Two-Thirds of IT Professionals Believe Their Endpoint Security Tools Won’t Prevent a Major Malware Attack

Two-thirds of security professionals believe their existing endpoint protection tools cannot defend their organization from a significant malware attack, according to a recent survey.

In its report, “The State of Endpoint Security in Addressing Malware and Other Modern Cyber Threats,” Minerva Labs surveyed approximately 600 security professionals, of which three-quarters said their endpoint protection solutions could prevent only 70 percent of malware infections.

Malware Keeping Pace With Endpoint Security Evolution

Even though vendors are constantly trying to improve their products and services, those defending corporate networks don’t expect the situation to improve anytime soon. In fact, 75 percent of survey respondents said they believe the rate of malware infections either stayed the same or got worse over the past year.

Ironically, the report suggested that the powerful new features being added to many endpoint security solutions are driving cybercriminals to step up the sophistication of the malware they create. That could explain why 42 percent of security professionals cited analysis evasion as their top concern, followed by fileless malware (24 percent).

When malware strikes, more than a quarter of respondents said it can take days or weeks to restore their systems to a normal state. Only 41 percent said this can be done in a matter of hours. That could leave plenty of time for cybercriminals to steal data, disrupt business operations or cause all kinds of damage.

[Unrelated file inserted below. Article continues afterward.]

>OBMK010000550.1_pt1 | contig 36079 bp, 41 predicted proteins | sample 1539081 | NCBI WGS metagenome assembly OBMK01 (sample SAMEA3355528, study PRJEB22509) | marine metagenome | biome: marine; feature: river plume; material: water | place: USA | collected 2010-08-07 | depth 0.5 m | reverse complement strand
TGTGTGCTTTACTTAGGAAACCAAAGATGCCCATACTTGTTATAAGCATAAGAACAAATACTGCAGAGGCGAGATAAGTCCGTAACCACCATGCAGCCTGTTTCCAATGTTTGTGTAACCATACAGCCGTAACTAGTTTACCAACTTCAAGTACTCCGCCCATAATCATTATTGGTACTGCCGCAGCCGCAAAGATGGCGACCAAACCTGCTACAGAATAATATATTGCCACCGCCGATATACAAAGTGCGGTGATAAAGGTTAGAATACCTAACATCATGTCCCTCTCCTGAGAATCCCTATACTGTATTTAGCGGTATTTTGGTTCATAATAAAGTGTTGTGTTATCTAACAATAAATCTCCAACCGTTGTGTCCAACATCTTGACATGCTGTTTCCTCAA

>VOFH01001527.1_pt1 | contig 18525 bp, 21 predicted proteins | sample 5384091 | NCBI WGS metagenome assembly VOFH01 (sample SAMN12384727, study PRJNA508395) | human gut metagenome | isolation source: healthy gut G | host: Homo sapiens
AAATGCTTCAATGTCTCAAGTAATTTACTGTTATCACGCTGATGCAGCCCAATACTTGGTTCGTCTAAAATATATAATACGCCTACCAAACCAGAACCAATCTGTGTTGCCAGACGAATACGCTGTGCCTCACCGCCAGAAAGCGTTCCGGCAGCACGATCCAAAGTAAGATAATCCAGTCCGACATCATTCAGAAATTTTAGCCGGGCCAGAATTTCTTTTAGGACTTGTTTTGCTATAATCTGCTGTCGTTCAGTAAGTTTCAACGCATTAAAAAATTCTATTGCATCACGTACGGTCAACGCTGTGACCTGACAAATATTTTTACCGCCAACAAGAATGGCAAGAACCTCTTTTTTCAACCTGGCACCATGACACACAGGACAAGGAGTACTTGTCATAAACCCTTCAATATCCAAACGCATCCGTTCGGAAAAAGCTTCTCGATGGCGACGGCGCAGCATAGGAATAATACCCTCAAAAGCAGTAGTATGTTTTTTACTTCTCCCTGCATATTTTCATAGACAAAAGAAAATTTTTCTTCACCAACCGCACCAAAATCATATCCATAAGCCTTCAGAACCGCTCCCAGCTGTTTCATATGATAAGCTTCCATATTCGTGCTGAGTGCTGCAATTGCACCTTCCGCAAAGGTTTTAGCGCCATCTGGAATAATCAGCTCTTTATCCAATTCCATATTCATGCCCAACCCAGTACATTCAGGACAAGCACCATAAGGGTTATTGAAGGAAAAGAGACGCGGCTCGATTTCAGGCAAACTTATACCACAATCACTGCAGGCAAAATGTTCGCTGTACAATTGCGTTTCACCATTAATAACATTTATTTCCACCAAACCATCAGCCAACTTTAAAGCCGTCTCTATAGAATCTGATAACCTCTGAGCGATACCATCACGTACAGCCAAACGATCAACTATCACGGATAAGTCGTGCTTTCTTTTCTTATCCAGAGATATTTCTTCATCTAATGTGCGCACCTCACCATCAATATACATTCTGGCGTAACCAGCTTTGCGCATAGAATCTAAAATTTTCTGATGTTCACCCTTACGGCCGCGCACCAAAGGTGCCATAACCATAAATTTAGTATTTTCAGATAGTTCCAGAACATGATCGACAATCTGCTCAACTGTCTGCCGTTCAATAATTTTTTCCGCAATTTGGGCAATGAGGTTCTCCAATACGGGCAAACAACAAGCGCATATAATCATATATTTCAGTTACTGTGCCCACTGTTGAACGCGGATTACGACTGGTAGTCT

Security Professionals’ Endpoint Protection Wish List

Chief information security officers (CISOs) and their teams have a long wish list when it comes to security tools. Thirty-nine percent said they want antimalware products that work well without consuming a lot of system resources, and 29 percent are in the market for tools that are easier to deploy and upgrade.

Finally, given the high priority on digital transformation and other IT initiatives, 17 percent of survey participants hope to invest in endpoint security technologies that don’t interfere with other business applications.

While 31 percent of survey participants said they would consider replacing their current endpoint security tools with different products, more than half said they would prefer to invest in additional layers of technology to close whatever gaps are leaving them vulnerable to a malware attack. The report’s authors suggested that this could help organizations get around the costs and potential risks of switching the products they use.

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